In the same year a new geju or song drama, The White-Haired Girl, Baimao nü (Pai-mao nü) was performed for the first time. Its music was based on traditional folk melodies and it was accompanied by an orchestra which combined Chinese and Western instruments, while its costuming and décor aimed at realism. It was a great success and it was later revised and finally transformed into a revolutionary model ballet.

Theatre and Dance in the Early People’s Republic

The early phase of the People’s Republic, starting from its establishment in 1949, was an active time for the arts, as they were employed in the construction of the new society. The social status of theatre workers greatly improved, as they had their undeniable role in the class struggle and were no longer regarded merely as prostitutes. The policies that Mao Zedong had formulated earlier became the guidelines for all the arts, and also for the theatre, which was particularly appreciated for its educative value.

Regional theatre forms were reformed, and modern forms, such as huaju or spoken drama and geju or song drama were encouraged, of course, but only if they followed the strict official guidelines. A completely new form of art was created, the full-scale wuju or dance drama, which clearly reflected the close cultural ties between the People’s Republic and the Soviet Union.

Committees were set up and festivals held in order to define the exact role of theatre and dance in the new society. In 1950 the Ministry of Culture established the Traditional Music Drama Committee to plan a drama reform. It was agreed that even the traditional forms of theatre should be reformed so that they promoted patriotism and served Communist ideology and revolutionary heroism.

In the same year the First Nationwide Spoken Drama Festival made the Soviet influence apparent. Many productions reflected the psycho-realistic acting style, while realistic costumes and sets became the norm. Spoken drama was regarded as a suitable medium with which to portray modern life with its continuous class struggle. In 1952 the First National Music Drama Festival gathered together some 1800 performers from all over the country.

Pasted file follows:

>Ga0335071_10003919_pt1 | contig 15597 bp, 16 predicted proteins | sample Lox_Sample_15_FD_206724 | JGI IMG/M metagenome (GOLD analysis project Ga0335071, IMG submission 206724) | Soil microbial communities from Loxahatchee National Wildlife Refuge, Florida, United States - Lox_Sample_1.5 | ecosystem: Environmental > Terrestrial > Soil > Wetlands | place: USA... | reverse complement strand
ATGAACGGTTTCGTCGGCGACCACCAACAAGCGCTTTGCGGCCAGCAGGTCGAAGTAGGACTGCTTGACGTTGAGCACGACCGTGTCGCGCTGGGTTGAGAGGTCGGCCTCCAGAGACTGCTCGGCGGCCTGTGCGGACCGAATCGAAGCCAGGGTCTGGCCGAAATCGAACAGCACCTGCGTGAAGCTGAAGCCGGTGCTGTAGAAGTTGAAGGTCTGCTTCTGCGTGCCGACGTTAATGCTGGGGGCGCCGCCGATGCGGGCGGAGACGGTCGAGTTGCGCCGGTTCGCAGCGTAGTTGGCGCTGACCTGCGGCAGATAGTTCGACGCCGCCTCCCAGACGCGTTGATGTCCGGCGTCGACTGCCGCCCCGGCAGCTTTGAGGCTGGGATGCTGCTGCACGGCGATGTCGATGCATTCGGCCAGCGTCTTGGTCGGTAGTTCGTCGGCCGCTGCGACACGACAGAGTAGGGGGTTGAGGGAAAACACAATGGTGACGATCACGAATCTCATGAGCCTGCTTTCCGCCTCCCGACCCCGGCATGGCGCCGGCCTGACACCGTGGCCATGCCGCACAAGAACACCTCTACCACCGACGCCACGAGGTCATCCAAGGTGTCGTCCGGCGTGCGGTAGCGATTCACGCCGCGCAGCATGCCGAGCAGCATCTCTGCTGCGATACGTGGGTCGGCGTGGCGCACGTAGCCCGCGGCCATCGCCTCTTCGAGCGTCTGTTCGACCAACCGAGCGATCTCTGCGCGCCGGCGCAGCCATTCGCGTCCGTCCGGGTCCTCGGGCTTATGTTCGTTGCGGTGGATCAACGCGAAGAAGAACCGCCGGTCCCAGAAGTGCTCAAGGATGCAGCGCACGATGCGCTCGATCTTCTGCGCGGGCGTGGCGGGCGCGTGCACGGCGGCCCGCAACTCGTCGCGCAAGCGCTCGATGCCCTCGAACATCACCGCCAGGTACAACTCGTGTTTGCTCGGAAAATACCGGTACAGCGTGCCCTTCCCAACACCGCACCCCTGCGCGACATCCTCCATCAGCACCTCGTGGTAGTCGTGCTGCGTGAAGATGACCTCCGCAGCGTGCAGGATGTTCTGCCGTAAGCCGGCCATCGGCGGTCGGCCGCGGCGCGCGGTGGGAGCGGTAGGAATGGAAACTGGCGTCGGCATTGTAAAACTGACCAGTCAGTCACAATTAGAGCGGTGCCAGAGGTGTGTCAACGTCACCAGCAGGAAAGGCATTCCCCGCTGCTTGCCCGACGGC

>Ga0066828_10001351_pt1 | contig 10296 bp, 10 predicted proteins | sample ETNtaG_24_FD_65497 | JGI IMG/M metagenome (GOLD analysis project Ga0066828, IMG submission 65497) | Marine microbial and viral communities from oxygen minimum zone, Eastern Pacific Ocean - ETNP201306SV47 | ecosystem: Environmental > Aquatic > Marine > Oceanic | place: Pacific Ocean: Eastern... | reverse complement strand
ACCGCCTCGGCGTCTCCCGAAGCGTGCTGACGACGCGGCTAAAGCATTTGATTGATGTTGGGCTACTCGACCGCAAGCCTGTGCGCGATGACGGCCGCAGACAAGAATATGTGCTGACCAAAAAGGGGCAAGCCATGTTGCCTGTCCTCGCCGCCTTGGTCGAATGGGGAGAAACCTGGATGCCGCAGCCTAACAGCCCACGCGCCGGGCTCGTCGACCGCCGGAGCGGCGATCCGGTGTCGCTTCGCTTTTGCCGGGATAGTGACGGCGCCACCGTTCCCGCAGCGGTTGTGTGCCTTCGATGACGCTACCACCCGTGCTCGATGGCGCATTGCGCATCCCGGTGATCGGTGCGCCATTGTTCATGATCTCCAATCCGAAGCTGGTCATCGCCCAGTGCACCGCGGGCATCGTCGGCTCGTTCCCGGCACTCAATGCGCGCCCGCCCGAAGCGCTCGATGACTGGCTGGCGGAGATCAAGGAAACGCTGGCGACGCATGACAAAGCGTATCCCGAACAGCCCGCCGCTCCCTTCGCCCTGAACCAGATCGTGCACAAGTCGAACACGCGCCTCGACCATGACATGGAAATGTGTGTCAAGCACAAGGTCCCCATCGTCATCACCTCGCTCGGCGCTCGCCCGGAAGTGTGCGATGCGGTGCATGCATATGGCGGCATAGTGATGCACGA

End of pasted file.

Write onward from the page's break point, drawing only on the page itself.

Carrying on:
In his speech in 1956 Mao Zedong launched the famous slogan: “Let a hundred flowers blossom, and a hundred schools of thought contend.” The following so-called “Hundred Flowers Period” was a rather liberal time. In the same year that Mao delivered his speech, the Kun Opera was revived in the famous production of Fifteen Strings of Cash attended by Mao Zedong and Zhou Enlai. Next year Lao She’s spoken drama Teahouse, already discussed above, had its premiere. Many music dramas and other spoken dramas were also created.

The year 1957 also saw the premiere of the first Chinese large-scale dance drama, The Precious Lotus Lamp. It reflects many Western, mainly Soviet, influences. In movement vocabulary the ballet aesthetics were combined with national elements and flavour and pas de deux duos between the male and female leads were created in a similar way as in the Western ballet which was now also being taught in China.

Prior to 1963 the official policy was to combine the modern and the traditional and to rewrite traditional works to reflect patriotism and Marxist ideology. Political censorship grew stricter, however, and after 1963 attitudes rapidly changed. Due to the power game manipulated by Mao’s wife, Jiang Qing (Chiang Ch’ing), herself a former actress, all traditional forms of theatre were gradually banned. The new guidelines for theatre were announced at a festival of modern opera in Peking in 1964. Thereafter, only operas with modern themes were favoured.